|Name:||USS Amick (DE-168)|
|Namesake:||Eugene Earle Amick|
|Builder:||Federal Shipbuilding and Drydock Company, Newark, New Jersey|
|Laid down:||7 January 1943|
|Launched:||27 May 1943|
|Sponsored by:||Mrs. Mary R. Amick|
|Commissioned:||26 July 1943|
|Decommissioned:||16 May 1947|
|Reclassified:||FF-168, 6 January 1975|
|Struck:||15 June 1975|
|Fate:||transferred to the Japan Maritime Self-Defense Force (JMSDF), 14 June 1955|
|Acquired:||returned from JMSDF, 1975|
|Fate:||transferred to the Philippine Navy, September 1976|
|Name:||JDS Asahi (DE-262)|
|Acquired:||14 June 1955|
|Fate:||Returned to the United States, 1975|
|Name:||RPS Datu Sikatuna (PS-77)|
|Acquired:||13 September 1976|
|Commissioned:||27 February 1980|
|Renamed:||BRP Datu Sikatuna (PF-5)|
|Class and type:||Cannon-class destroyer escort|
|Beam:||36 ft 10 in (11.23 m)|
|Draft:||11 ft 8 in (3.56 m)|
|Propulsion:||4 × GM Mod. 16-278A diesel engines with electric drive, 6,000 shp (4,474 kW), 2 screws|
|Speed:||21 knots (39 km/h; 24 mph)|
|Range:||10,800 nmi (20,000 km) at 12 kn (22 km/h; 14 mph)|
|Complement:||15 officers and 201 enlisted|
USS Amick (DE-168) was a Cannon-class destroyer escort built for the United States Navy during World War II. She served in the Atlantic Ocean and then the Pacific Ocean and provided escort service against submarine and air attack for Navy vessels and convoys.
She was laid down on 30 November 1942 by the Federal Shipbuilding & Drydock Co., Newark, New Jersey; launched on 27 May 1943; sponsored by Mrs. Mary R. Amick, widow of Ens. Amick, who died at Guadalcanal and for whom the ship was named; and commissioned at the New York Navy Yard on 26 July 1943, Lt. Comdr. Francis C. B. McCune in command.
World War II North Atlantic Ocean operations
Amick left the east coast early in September for shakedown training out of Bermuda. During this cruise, the ship was also engaged in operations testing experimental defensive devices intended to protect American ships against acoustic torpedoes.
In early November, Amick became a member of Task Force 62 and began duty as an escort for transatlantic convoys. The ship also acted as flagship for Escort Division (CortDiv) 15. From November 1943 through May 1945, she completed nine round-trip voyages across the Atlantic. These terminated in several different ports: Casablanca, Morocco; Gibraltar; Bizerte, Tunisia; Palermo, Sicily; and Oran, Algeria. Only one of her convoys was ever harassed by enemy forces. On 1 August 1944, German aircraft attacked the convoy while it was sailing in the Mediterranean off Cape Bengut, Algeria, but failed to damage any ships.
During her 18 months of wartime operations in the Atlantic, Amick entered either the New York Navy Yard or the Boston Navy Yard for short availabilities at the completion of each westward crossing. As a rule, she then proceeded to Casco Bay, Maine, or Montauk Point, New York, for training exercises before joining another convoy. Amick participated in a small engagement known as the Battle of Point Judith on 5 and 6 May 1945, during which she helped sink the German U-boat U-853 off Rhode Island.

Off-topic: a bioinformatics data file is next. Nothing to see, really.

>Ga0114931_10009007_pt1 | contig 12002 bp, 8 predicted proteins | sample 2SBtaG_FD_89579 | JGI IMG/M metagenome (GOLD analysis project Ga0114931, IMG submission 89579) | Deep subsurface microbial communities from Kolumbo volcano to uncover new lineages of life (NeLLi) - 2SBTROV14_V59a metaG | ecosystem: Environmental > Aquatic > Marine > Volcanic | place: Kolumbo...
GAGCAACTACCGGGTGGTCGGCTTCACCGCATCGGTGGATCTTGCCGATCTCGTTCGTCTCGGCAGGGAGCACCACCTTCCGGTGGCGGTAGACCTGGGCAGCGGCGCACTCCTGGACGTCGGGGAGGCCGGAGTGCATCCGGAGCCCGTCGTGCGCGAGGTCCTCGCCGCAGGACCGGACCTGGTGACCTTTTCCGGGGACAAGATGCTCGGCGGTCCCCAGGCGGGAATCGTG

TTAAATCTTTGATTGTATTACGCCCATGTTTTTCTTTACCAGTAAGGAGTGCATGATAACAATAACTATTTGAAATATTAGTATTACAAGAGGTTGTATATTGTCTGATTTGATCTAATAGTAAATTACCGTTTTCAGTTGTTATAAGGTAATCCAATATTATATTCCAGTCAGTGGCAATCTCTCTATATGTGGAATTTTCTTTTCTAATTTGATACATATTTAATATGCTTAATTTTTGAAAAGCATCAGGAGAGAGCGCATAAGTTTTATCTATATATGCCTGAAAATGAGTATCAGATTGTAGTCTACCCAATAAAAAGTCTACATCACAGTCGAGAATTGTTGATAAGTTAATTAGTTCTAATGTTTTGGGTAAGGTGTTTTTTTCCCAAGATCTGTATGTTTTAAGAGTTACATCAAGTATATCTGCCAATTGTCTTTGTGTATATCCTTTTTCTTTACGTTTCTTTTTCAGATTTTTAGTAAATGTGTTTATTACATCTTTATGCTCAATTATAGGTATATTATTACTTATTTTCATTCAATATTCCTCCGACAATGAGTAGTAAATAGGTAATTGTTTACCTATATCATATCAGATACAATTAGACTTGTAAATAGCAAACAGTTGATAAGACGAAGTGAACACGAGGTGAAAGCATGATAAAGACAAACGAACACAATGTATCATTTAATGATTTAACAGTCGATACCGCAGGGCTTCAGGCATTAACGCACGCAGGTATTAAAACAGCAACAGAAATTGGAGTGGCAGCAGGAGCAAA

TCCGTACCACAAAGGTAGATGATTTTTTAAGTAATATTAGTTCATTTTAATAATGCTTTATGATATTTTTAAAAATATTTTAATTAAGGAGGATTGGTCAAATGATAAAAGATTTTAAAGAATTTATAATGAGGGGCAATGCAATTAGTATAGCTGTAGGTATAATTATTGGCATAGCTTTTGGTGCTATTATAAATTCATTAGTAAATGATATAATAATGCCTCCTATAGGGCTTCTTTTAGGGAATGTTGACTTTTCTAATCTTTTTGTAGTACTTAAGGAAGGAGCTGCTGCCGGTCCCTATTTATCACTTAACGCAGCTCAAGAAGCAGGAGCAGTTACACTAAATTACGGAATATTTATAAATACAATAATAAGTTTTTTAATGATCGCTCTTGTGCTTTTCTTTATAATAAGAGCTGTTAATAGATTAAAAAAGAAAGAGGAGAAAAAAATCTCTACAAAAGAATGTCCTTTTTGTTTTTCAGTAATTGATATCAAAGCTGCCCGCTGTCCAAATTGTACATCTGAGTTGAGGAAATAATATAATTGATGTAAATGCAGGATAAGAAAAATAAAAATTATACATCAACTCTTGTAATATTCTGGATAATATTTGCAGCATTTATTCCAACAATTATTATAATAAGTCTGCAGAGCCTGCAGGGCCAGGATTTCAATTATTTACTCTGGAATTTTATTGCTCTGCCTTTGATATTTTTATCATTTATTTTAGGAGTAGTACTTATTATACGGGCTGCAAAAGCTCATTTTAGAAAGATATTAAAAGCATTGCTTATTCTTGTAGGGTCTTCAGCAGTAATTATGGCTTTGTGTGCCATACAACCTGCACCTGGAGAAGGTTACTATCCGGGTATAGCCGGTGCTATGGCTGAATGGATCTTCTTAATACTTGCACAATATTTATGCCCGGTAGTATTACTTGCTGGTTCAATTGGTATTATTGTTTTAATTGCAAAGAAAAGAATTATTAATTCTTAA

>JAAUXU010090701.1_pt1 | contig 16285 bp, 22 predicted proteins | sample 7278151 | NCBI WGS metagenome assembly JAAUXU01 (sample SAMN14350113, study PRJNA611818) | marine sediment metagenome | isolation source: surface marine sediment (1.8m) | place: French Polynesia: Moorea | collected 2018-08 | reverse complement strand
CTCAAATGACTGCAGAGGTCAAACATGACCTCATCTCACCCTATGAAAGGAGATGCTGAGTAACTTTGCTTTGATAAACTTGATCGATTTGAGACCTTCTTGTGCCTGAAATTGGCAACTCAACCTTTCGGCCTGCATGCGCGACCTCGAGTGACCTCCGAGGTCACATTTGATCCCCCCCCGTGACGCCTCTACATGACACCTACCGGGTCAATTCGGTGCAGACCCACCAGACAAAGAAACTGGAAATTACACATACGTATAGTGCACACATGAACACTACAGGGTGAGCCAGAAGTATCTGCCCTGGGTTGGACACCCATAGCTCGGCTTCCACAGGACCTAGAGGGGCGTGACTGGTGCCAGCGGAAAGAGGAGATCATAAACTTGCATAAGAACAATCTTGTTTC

World War II Pacific Theatre operations
On 28 May 1945, Amick sailed from Boston, Massachusetts, with CortDiv 15, bound for the Pacific. They paused at Guantanamo Bay, Cuba, for one week of training and then proceeded to the Panama Canal Zone. The destroyer escorts transited the Panama Canal on 10 June and sailed on to San Diego, California. From that port, Amick and her sister ships headed for the Hawaiian Islands and moored at Pearl Harbor on the 29th.
After a fortnight of exercises out of Pearl Harbor, CortDiv 15 got underway for Eniwetok. Amick sailed for the Mariana Islands and, at Saipan, reported to Task Unit (TU) 94.7.2 for duty. The destroyer escort completed one voyage to Okinawa and back before sailing for the Western Caroline Islands. On 15 August, while en route to Ulithi, she received word of Japan's capitulation.
Amick touched at Ulithi on the 16th; and, three days later, she reached Peleliu in the Palau Islands and joined Task Unit 94.6.1. On 23 August, several Navy and Marine Corps officials embarked in Amick for passage to the northern Palau Islands. There, they held a series of conferences with Japanese officers which culminated on 1 September in the unconditional surrender of all Japanese forces in the northern Palaus, which was received by the Americans in the wardroom on board Amick.
The destroyer escort was reassigned to the Atlantic Fleet on 1 December and, shortly thereafter, got underway for the east coast. She reached Jacksonville, Florida, on 3 January 1946, and entered a shipyard there for repairs. After this work was completed, she was assigned to CortDiv 12 and berthed at Green Cove Springs, Florida, to undergo preservation work prior to deactivation. The warship remained semi-active at Green Cove Springs, serving as a receiving ship for sailors from other ships completing the inactivation process, until herself decommissioned on 16 May 1947.
After eight years in reserve, Amick was loaned to Japan on 14 June 1955 under the terms of the Mutual Defense Assistance Program. She served in the Japanese Maritime Self-Defense Force as Asahi (DE-262) until returned to the US Navy early in 1975. On 6 January 1975, she was reclassified a frigate and redesignated FF-168. Not long thereafter, she was determined to be unfit for further service, and her name was struck from the Navy List on 15 June 1975.
She was sold to the Republic of the Philippines in September 1976 and was renamed RPS Datu Sikatuna (PS-77). On July 1980 she was renamed BRP Datu Sikatuna (PF-5) as changes in naming and numbering of ships in the Philippine Navy was made. She served with the Philippine Navy until she was decommissioned and scrapped in 1989.
- Photo gallery of USS Amick (DE-168) at NavSource Naval History
- USS Amick's alleged involvement in the Philadelphia Experiment of 1943